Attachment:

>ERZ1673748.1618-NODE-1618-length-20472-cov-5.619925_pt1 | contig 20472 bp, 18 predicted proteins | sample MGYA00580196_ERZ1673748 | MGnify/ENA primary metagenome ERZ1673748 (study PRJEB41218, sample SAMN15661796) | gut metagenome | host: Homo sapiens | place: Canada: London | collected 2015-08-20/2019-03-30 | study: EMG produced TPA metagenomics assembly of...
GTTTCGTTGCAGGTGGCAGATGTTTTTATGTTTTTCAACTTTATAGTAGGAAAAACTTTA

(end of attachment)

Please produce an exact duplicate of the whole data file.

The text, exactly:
>ERZ1673748.1618-NODE-1618-length-20472-cov-5.619925_pt1 | contig 20472 bp, 18 predicted proteins | sample MGYA00580196_ERZ1673748 | MGnify/ENA primary metagenome ERZ1673748 (study PRJEB41218, sample SAMN15661796) | gut metagenome | host: Homo sapiens | place: Canada: London | collected 2015-08-20/2019-03-30 | study: EMG produced TPA metagenomics assembly of...
GTTTCGTTGCAGGTGGCAGATGTTTTTATGTTTTTCAACTTTATAGTAGGAAAAACTTTA